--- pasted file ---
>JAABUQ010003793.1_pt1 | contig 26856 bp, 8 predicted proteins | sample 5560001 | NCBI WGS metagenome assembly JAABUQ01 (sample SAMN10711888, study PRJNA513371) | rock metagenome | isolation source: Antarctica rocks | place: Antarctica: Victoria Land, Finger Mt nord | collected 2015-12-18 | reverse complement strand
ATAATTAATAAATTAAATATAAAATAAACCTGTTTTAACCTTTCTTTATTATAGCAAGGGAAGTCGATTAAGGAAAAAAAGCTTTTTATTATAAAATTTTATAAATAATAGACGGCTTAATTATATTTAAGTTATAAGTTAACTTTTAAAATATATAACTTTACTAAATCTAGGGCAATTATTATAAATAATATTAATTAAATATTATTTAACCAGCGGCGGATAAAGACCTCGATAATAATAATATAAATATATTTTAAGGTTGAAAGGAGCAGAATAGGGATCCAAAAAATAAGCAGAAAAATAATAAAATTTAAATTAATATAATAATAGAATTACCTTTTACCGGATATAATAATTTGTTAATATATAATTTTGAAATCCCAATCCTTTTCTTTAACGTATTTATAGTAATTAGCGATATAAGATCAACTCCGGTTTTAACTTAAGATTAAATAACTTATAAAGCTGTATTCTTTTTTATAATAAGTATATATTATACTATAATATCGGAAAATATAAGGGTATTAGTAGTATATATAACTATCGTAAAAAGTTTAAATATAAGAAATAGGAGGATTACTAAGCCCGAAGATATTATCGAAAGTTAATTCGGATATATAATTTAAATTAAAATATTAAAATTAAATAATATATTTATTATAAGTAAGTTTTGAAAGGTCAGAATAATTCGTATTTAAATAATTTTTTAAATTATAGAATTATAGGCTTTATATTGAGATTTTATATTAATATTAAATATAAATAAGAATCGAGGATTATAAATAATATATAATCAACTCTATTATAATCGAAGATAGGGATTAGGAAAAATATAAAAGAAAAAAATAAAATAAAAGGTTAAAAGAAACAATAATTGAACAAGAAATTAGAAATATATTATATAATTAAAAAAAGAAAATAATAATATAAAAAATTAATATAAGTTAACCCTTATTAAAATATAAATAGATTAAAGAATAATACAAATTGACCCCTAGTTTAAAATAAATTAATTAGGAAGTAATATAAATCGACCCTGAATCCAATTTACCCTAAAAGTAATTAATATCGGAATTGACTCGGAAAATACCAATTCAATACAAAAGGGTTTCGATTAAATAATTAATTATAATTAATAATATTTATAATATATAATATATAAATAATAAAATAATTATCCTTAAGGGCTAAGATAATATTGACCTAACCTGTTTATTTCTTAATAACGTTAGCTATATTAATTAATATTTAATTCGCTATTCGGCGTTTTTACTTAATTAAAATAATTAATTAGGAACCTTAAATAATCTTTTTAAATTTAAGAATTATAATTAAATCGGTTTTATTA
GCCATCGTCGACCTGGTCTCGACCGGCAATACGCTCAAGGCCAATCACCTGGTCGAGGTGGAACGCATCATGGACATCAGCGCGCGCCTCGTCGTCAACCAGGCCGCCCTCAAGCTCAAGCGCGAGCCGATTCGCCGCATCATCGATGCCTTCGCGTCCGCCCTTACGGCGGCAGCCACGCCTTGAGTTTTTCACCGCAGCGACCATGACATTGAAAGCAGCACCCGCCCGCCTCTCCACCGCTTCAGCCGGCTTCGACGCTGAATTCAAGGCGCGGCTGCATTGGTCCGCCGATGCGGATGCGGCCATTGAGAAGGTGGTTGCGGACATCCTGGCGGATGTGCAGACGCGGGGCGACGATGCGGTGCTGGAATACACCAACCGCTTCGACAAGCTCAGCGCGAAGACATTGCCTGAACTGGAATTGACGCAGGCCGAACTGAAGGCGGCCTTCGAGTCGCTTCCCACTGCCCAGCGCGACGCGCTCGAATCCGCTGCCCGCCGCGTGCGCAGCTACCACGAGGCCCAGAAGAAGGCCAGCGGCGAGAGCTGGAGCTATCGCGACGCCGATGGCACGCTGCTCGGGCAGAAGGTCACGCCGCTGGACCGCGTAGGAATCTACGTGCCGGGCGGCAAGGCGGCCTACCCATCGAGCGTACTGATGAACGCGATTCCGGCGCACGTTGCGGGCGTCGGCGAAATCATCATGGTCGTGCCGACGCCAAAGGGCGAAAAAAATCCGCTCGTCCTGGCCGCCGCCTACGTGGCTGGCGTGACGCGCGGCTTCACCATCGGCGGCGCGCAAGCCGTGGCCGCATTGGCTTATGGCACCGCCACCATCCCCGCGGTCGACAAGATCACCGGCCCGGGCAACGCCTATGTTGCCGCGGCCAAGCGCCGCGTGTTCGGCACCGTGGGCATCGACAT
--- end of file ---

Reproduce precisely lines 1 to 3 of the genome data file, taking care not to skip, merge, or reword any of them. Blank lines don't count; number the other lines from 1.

>JAABUQ010003793.1_pt1 | contig 26856 bp, 8 predicted proteins | sample 5560001 | NCBI WGS metagenome assembly JAABUQ01 (sample SAMN10711888, study PRJNA513371) | rock metagenome | isolation source: Antarctica rocks | place: Antarctica: Victoria Land, Finger Mt nord | collected 2015-12-18 | reverse complement strand
ATAATTAATAAATTAAATATAAAATAAACCTGTTTTAACCTTTCTTTATTATAGCAAGGGAAGTCGATTAAGGAAAAAAAGCTTTTTATTATAAAATTTTATAAATAATAGACGGCTTAATTATATTTAAGTTATAAGTTAACTTTTAAAATATATAACTTTACTAAATCTAGGGCAATTATTATAAATAATATTAATTAAATATTATTTAACCAGCGGCGGATAAAGACCTCGATAATAATAATATAAATATATTTTAAGGTTGAAAGGAGCAGAATAGGGATCCAAAAAATAAGCAGAAAAATAATAAAATTTAAATTAATATAATAATAGAATTACCTTTTACCGGATATAATAATTTGTTAATATATAATTTTGAAATCCCAATCCTTTTCTTTAACGTATTTATAGTAATTAGCGATATAAGATCAACTCCGGTTTTAACTTAAGATTAAATAACTTATAAAGCTGTATTCTTTTTTATAATAAGTATATATTATACTATAATATCGGAAAATATAAGGGTATTAGTAGTATATATAACTATCGTAAAAAGTTTAAATATAAGAAATAGGAGGATTACTAAGCCCGAAGATATTATCGAAAGTTAATTCGGATATATAATTTAAATTAAAATATTAAAATTAAATAATATATTTATTATAAGTAAGTTTTGAAAGGTCAGAATAATTCGTATTTAAATAATTTTTTAAATTATAGAATTATAGGCTTTATATTGAGATTTTATATTAATATTAAATATAAATAAGAATCGAGGATTATAAATAATATATAATCAACTCTATTATAATCGAAGATAGGGATTAGGAAAAATATAAAAGAAAAAAATAAAATAAAAGGTTAAAAGAAACAATAATTGAACAAGAAATTAGAAATATATTATATAATTAAAAAAAGAAAATAATAATATAAAAAATTAATATAAGTTAACCCTTATTAAAATATAAATAGATTAAAGAATAATACAAATTGACCCCTAGTTTAAAATAAATTAATTAGGAAGTAATATAAATCGACCCTGAATCCAATTTACCCTAAAAGTAATTAATATCGGAATTGACTCGGAAAATACCAATTCAATACAAAAGGGTTTCGATTAAATAATTAATTATAATTAATAATATTTATAATATATAATATATAAATAATAAAATAATTATCCTTAAGGGCTAAGATAATATTGACCTAACCTGTTTATTTCTTAATAACGTTAGCTATATTAATTAATATTTAATTCGCTATTCGGCGTTTTTACTTAATTAAAATAATTAATTAGGAACCTTAAATAATCTTTTTAAATTTAAGAATTATAATTAAATCGGTTTTATTA
GCCATCGTCGACCTGGTCTCGACCGGCAATACGCTCAAGGCCAATCACCTGGTCGAGGTGGAACGCATCATGGACATCAGCGCGCGCCTCGTCGTCAACCAGGCCGCCCTCAAGCTCAAGCGCGAGCCGATTCGCCGCATCATCGATGCCTTCGCGTCCGCCCTTACGGCGGCAGCCACGCCTTGAGTTTTTCACCGCAGCGACCATGACATTGAAAGCAGCACCCGCCCGCCTCTCCACCGCTTCAGCCGGCTTCGACGCTGAATTCAAGGCGCGGCTGCATTGGTCCGCCGATGCGGATGCGGCCATTGAGAAGGTGGTTGCGGACATCCTGGCGGATGTGCAGACGCGGGGCGACGATGCGGTGCTGGAATACACCAACCGCTTCGACAAGCTCAGCGCGAAGACATTGCCTGAACTGGAATTGACGCAGGCCGAACTGAAGGCGGCCTTCGAGTCGCTTCCCACTGCCCAGCGCGACGCGCTCGAATCCGCTGCCCGCCGCGTGCGCAGCTACCACGAGGCCCAGAAGAAGGCCAGCGGCGAGAGCTGGAGCTATCGCGACGCCGATGGCACGCTGCTCGGGCAGAAGGTCACGCCGCTGGACCGCGTAGGAATCTACGTGCCGGGCGGCAAGGCGGCCTACCCATCGAGCGTACTGATGAACGCGATTCCGGCGCACGTTGCGGGCGTCGGCGAAATCATCATGGTCGTGCCGACGCCAAAGGGCGAAAAAAATCCGCTCGTCCTGGCCGCCGCCTACGTGGCTGGCGTGACGCGCGGCTTCACCATCGGCGGCGCGCAAGCCGTGGCCGCATTGGCTTATGGCACCGCCACCATCCCCGCGGTCGACAAGATCACCGGCCCGGGCAACGCCTATGTTGCCGCGGCCAAGCGCCGCGTGTTCGGCACCGTGGGCATCGACAT